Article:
A challenge often faced in multi-tenant SaaS is ensuring that each tenant gets a fair share of a platform's resources. At Salsify, we had to address this in our Delayed Job-based background task execution infrastructure. Because our customers have different use cases, they tend to run tasks of varying complexity and size. Over time we developed tenant-fairness job reservation strategies that made scaling our job system difficult if not impossible. In this post, I discuss how we managed to extend Delayed Job to solve for tenant fairness in a scalable manner.
Delayed Job At Salsify
Delayed Job at its core is comprised of jobs, queues, and workers. Jobs contain the business logic you would like to run and are written to a database table when application code enqueues jobs. Queues function as a stream from which workers reserve and run jobs. Workers are responsible for managing the job lifecycle and ensuring that jobs are run within their respective environment correctly. Our core repository service used Delayed Job in this configuration; running 100 workers from a Postgres database.
Simplified Representation of Delayed Job
Our Earlier Solutions
One of the simplest strategies a worker can use to reserve jobs is FIFO ordering which can be achieved by having the database order pending jobs by insertion order. Unfortunately, in a multi-tenant environment, high usage tenants can easily lock up all available workers by enqueuing large numbers of jobs in short succession. For example, assuming we are running two workers and have two tenants (Jane and Jon). If Jane were to enqueue 2 or more jobs right before Jon, Jon would be effectively locked out from processing any background tasks until all of Jane’s tasks completed. Jon would be understandably very upset by his user experience.
FIFO Job Processing in a Multi-Tenant System
Our first iteration at solving this problem used a randomized algorithm to help ensure each tenant’s next pending job would be equally likely to be selected next. This means if Jane had enqueued 3 jobs right before Jon, Jon and Jane would be treated equally and Jon would not be locked out from running his tasks.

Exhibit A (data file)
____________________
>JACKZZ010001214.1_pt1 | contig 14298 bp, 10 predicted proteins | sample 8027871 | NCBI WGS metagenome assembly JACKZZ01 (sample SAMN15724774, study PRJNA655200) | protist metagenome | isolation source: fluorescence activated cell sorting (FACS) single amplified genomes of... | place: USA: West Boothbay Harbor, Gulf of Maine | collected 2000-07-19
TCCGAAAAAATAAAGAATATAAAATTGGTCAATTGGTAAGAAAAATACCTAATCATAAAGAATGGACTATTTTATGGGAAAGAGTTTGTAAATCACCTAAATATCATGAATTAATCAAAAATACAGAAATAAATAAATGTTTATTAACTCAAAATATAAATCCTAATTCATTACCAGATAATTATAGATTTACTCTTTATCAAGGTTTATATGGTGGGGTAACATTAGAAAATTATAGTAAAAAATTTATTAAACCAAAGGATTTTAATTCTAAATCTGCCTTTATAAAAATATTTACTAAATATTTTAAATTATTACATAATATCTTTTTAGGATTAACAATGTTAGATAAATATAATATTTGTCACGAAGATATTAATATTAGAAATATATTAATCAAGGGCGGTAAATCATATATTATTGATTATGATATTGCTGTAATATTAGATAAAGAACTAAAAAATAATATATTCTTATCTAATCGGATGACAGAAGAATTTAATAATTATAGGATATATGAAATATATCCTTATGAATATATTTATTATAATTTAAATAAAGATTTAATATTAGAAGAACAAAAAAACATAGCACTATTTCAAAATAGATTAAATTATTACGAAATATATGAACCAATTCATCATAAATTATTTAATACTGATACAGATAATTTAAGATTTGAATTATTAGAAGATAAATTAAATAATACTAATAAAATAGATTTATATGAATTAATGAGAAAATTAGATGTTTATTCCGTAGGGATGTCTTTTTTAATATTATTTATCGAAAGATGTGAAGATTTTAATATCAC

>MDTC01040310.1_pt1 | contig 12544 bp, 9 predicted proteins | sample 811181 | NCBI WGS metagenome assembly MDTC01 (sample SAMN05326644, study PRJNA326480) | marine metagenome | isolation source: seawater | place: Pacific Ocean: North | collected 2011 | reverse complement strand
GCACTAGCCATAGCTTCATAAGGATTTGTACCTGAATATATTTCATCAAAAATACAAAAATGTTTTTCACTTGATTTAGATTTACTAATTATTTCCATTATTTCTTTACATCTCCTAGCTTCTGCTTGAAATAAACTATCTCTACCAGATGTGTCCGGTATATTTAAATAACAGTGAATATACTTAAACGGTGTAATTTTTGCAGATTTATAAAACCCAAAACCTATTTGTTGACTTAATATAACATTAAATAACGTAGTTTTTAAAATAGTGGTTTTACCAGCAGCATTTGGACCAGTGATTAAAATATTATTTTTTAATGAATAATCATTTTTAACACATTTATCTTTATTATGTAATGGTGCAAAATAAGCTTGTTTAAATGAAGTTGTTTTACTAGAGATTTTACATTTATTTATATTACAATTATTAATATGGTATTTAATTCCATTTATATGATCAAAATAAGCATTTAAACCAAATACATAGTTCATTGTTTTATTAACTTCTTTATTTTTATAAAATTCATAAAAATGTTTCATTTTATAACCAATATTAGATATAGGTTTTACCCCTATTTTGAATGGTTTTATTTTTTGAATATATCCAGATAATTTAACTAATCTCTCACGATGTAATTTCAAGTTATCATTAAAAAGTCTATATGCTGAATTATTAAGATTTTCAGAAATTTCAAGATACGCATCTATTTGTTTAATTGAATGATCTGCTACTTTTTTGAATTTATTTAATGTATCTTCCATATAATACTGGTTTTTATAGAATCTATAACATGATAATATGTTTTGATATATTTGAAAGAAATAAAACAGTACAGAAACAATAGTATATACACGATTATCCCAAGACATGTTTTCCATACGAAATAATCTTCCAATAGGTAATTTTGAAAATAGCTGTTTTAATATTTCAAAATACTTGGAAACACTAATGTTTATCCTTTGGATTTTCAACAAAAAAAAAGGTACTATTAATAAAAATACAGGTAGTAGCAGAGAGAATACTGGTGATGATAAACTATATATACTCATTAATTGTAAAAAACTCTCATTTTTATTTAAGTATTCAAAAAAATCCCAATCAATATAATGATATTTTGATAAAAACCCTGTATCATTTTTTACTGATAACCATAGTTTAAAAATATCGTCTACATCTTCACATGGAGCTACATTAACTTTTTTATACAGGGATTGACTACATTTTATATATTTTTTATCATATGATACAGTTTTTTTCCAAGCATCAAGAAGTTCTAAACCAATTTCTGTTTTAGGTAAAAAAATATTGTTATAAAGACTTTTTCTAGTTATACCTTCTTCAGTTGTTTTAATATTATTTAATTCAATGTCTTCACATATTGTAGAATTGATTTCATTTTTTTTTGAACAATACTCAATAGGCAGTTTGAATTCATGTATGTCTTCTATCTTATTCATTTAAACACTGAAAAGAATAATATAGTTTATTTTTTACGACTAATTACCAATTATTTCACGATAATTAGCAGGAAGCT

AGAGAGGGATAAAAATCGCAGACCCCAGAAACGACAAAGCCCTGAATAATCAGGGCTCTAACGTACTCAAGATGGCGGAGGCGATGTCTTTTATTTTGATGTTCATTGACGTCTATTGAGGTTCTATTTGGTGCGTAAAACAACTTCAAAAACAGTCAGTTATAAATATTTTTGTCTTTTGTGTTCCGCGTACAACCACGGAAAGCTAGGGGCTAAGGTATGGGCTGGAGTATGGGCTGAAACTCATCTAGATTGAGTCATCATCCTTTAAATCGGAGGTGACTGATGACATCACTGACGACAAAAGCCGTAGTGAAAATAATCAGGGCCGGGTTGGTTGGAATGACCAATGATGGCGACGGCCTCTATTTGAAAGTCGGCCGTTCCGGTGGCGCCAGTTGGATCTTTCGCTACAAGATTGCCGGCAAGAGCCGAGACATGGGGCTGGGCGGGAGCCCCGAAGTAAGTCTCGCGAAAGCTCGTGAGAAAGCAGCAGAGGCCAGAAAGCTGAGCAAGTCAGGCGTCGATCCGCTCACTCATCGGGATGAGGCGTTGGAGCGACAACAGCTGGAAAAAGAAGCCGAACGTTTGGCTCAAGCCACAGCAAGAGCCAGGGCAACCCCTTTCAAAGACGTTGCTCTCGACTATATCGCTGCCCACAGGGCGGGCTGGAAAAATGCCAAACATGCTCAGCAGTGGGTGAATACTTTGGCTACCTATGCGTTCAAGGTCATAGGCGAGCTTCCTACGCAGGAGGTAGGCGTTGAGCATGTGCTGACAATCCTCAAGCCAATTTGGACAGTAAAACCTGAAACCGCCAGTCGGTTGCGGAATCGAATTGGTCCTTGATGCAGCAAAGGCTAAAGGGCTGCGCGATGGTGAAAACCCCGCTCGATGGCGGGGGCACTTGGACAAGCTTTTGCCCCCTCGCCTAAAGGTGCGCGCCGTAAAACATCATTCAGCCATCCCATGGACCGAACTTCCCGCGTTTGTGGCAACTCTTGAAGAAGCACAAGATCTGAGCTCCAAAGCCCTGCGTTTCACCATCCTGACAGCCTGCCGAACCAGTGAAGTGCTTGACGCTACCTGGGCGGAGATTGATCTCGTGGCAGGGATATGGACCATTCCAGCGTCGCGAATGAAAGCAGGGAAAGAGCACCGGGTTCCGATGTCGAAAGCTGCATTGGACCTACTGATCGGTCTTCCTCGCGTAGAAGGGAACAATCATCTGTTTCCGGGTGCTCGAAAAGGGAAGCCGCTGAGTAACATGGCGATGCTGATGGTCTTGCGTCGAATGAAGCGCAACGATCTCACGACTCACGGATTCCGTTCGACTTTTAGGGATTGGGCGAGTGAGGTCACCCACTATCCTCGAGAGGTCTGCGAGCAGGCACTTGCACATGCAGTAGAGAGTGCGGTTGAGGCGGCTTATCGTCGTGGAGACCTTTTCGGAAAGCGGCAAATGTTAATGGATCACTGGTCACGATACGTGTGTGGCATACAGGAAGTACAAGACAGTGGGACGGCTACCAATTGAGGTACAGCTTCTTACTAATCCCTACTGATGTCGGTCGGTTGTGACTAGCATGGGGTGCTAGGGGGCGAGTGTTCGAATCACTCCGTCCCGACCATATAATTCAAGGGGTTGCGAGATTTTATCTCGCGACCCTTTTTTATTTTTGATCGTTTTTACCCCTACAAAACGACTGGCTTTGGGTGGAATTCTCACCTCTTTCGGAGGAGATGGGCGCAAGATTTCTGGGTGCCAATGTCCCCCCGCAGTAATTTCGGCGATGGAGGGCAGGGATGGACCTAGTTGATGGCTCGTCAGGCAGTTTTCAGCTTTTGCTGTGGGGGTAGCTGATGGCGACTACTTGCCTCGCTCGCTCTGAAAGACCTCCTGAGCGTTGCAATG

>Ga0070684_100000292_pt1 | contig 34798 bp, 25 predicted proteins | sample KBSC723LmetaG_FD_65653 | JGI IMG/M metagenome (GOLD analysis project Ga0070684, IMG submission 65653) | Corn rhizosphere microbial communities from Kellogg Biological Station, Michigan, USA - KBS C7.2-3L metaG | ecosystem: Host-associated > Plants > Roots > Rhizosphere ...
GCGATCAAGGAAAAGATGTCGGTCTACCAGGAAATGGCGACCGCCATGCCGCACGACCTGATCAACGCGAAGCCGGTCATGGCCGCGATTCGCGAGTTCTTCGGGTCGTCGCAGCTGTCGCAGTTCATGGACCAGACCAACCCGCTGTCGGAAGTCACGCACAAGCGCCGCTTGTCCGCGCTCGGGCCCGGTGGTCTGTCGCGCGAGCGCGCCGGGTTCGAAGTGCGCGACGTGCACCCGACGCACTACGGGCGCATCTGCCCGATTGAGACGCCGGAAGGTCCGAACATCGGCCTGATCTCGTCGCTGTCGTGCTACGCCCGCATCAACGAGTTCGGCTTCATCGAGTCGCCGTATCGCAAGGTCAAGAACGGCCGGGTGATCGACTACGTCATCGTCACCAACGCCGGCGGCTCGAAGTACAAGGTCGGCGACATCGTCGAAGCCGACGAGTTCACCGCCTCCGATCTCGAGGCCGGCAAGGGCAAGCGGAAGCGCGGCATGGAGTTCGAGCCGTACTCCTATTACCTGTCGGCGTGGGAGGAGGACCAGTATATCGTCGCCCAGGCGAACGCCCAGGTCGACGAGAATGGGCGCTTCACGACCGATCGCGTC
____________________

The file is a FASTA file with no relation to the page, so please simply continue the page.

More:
Randomized Job Processing in a Multi-tenant System
Whilst a randomized strategy ensures job reservation equality, if a tenant tends to have longer-running jobs, it is likely they will eventually lock up most, if not all of the available workers. There is also a non-zero chance that a tenant will be selected repeatedly at the expense of other tenants. To address this, we added tenant limits to ensure that the total number of jobs a tenant could run simultaneously was bounded. While all these changes greatly improved fairness and user-perceived latency, it introduced several challenges to how much we can scale our job system.
Customizations to how our Delayed Job setup reserved jobs required implementing load balancing algorithms in SQL. The more complicated an algorithm, the more challenging it becomes to implement, test, optimize and scale. As Salsify grew; taking on more and larger customers, the number of jobs we process daily increased to several hundreds of thousands. Our job selection query slowed to an average of 600ms. When under significant load, reserving jobs on high throughput queues could take as long as 4s. In comparison, the mean job duration was 3.8s. Reserving jobs contributed 50% to 80% of our database CPU load; which often hovered between 60% and 90%. Our ability to use Delayed Job to provide our customers with a better platform experience was now limited.